LONDON -- Maria Sharapova has been knocked out of Wimbledon by a 131st-ranked qualifier on a day when injuries forced the withdrawal or retirement of seven other players.
The third-seeded Sharapova, the Wimbledon champion in 2004 champion, lost 6-3, 6-4 to Michelle Larcher de Brito of Portugal in the second round at the All England Club.
Sharapova slipped and fell several times on the grass on Court 2 and received medical treatment from the trainer in the second set.
It wasn't serious enough to force Sharapova to quit, as so many others did.
Among the casualties: second-seeded Victoria Azarenka (walkover, right knee), men's No. 6 Jo-Wilfried Tsonga (retirement, left knee), John Isner (retirement, left knee) and Steve Darcis (walkover, right shoulder). Darcis was the man who stunned two-time champion Rafael Nadal in the first round Monday.
The International Tennis Federation said the seven players forced out is believed to be the most in one day at any Grand Slam event in the 45 years of the Open era.
"Today has been bizarre," said 17th-seeded Sloane Stephens of the U.S., who stuck around by winning her match 8-6 in the third set. "I don't know what's going on."
How, then, to decipher it all? Let fly with far-flung conspiracy theories.
One hypothesis making the rounds: The grass is different because there is a new head groundsman at the All England Club, Neil Stubley (keep in mind, though, that he's been helping prepare the courts here for more than 15 years, albeit with a less distinguished title).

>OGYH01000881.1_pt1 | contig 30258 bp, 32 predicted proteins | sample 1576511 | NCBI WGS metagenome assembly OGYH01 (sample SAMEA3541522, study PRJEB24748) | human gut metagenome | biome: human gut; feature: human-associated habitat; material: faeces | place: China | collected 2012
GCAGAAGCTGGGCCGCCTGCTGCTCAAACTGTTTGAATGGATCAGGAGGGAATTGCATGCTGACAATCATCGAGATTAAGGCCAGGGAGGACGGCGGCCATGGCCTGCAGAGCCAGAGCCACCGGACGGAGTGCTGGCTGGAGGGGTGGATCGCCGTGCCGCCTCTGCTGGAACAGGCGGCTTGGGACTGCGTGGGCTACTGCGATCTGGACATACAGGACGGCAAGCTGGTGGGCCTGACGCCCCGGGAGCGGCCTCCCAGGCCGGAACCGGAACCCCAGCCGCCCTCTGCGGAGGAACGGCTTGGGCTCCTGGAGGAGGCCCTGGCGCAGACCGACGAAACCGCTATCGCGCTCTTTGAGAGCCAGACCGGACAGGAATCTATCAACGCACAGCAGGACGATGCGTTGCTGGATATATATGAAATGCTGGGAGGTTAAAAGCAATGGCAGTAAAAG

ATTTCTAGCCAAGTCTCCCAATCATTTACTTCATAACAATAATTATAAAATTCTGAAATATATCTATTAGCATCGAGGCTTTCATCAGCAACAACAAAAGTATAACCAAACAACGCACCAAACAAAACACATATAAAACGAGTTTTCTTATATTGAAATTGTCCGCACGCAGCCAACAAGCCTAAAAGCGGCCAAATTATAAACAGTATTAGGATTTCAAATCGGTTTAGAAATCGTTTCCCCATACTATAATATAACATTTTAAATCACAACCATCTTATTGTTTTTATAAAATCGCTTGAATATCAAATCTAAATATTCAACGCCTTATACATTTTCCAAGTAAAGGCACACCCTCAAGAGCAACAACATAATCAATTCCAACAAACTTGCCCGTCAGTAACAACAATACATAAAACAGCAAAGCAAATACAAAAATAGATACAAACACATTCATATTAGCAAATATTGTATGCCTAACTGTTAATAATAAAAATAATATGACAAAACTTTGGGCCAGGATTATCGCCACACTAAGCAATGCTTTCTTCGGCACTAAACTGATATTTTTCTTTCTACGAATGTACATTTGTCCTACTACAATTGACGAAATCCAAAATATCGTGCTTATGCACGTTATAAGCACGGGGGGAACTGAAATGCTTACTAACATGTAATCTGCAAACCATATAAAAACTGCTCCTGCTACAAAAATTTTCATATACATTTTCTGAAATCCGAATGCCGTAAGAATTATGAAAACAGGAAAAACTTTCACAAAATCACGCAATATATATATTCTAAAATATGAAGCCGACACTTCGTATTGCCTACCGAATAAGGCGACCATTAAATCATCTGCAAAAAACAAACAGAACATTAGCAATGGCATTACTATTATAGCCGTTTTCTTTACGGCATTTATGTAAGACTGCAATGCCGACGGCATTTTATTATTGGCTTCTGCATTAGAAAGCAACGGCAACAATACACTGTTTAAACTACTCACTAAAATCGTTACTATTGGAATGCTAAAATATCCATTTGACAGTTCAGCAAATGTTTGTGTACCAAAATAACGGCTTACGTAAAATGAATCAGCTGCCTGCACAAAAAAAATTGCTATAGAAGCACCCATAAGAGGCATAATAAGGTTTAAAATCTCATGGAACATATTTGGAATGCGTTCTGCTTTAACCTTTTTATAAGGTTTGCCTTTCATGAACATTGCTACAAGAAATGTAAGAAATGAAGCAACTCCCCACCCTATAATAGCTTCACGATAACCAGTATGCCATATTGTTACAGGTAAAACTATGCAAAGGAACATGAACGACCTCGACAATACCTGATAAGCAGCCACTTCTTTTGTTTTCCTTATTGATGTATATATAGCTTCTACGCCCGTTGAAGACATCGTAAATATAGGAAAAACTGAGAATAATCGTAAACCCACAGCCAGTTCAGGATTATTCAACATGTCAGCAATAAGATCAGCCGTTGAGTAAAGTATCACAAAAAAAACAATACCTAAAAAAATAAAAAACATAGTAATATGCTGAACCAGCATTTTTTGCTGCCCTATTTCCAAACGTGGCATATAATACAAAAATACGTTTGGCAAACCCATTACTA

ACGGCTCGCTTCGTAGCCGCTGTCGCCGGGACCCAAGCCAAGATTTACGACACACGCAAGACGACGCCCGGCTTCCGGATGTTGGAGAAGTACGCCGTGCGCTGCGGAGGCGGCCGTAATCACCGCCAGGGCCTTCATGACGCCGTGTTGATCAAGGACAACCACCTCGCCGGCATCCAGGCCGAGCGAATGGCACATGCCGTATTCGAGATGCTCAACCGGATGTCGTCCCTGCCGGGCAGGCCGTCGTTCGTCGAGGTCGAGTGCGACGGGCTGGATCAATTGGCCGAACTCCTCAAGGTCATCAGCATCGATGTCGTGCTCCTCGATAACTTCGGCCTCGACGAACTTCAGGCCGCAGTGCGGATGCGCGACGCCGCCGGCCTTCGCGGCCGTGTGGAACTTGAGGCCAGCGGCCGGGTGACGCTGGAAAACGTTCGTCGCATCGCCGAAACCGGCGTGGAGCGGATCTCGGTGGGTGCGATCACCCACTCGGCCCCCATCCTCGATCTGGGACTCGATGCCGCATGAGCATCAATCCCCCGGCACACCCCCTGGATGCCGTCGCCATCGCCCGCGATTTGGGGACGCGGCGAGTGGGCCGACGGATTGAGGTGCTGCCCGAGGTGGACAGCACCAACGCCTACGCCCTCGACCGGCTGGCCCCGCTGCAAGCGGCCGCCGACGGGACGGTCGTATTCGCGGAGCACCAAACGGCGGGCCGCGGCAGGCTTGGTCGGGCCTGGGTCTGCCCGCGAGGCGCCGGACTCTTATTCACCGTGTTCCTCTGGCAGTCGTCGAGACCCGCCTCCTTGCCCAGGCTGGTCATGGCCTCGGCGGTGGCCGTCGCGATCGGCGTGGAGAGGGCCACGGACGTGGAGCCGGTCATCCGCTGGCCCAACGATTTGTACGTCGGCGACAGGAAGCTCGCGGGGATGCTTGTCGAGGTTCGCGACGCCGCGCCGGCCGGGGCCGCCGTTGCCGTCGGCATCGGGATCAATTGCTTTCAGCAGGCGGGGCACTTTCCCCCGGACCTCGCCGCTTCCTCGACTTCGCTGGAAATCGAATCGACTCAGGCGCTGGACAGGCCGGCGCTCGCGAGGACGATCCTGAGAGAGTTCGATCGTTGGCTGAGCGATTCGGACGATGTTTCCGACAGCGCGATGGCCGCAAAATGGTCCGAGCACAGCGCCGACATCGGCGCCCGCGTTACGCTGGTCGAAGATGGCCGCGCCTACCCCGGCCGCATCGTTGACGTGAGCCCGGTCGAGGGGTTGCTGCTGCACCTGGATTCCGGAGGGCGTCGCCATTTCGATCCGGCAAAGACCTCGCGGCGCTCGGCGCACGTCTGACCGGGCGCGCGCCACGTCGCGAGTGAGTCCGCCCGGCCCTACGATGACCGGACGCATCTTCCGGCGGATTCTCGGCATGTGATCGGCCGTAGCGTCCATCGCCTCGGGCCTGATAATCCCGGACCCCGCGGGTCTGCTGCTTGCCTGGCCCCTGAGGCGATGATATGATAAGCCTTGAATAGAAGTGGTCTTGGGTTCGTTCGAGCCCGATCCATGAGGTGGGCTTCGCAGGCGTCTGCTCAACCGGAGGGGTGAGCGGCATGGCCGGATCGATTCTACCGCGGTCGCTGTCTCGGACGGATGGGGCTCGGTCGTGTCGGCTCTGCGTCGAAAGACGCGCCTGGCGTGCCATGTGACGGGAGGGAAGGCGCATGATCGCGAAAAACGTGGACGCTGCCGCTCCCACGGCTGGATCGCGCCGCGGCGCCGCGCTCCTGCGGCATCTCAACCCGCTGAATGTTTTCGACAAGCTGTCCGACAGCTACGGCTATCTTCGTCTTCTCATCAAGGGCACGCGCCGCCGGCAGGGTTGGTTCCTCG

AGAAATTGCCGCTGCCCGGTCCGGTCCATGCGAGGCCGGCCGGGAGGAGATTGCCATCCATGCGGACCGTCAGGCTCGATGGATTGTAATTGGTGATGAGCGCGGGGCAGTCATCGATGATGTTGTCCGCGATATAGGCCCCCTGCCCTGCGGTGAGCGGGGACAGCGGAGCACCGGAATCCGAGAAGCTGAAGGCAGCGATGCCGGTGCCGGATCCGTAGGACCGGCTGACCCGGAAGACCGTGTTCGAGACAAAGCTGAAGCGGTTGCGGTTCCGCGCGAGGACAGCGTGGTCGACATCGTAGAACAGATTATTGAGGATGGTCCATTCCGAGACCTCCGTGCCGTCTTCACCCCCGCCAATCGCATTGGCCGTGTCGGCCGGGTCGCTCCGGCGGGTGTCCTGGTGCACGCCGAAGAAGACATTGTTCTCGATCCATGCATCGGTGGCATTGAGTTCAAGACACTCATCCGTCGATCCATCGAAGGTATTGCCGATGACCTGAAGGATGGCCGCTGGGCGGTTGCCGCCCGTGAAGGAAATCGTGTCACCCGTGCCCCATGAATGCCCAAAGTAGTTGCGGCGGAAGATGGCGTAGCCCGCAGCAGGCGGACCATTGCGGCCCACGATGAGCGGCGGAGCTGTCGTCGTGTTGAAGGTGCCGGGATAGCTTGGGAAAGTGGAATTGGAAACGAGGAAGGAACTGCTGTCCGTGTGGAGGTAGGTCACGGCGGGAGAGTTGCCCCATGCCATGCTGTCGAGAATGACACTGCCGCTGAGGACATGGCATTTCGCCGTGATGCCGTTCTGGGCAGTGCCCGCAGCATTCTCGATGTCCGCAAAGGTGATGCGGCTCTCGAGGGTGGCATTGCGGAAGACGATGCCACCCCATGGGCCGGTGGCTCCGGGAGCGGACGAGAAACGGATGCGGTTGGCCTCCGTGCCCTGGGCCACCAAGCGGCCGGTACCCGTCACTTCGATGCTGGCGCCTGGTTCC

Another popular idea was that the recent weather -- it's been in the 60s and humid, but without a drop of rain so far -- is affecting traction.
"I don't know if it's the court or the weather. I can't figure it out," said two-time Australian Open champion Azarenka, who said she bruised a bone in her right leg when she slipped on the turf in her victory Monday and couldn't face Flavia Pennetta on Wednesday. "It would be great if the club or somebody who takes care of the court just would examine or try to find an issue so that wouldn't happen."
The All England Club took the unusual step of issuing a statement in response to Wednesday's events -- and complaints.
"There has been some suggestion that the court surface is to blame. We have no reason to think this is the case. Indeed, many players have complimented us on the very good condition of the courts," the statement read. "The court preparation has been to exactly the same meticulous standard as in previous years and it is well known that grass surfaces tend to be more lush at the start of an event. The factual evidence, which is independently checked, is that the courts are almost identical to last year, as dry and firm as they should be, and we expect them to continue to play to their usual high quality."
Azarenka withdrew before her match with a knee injury. Sharapova and Azarenka had been considered the main challengers to five-time champion Serena Williams.
The ninth-seeded Wozniacki, who never has fared very well on the London grass, is going through a mediocre season. She also lost in the second round at the French Open.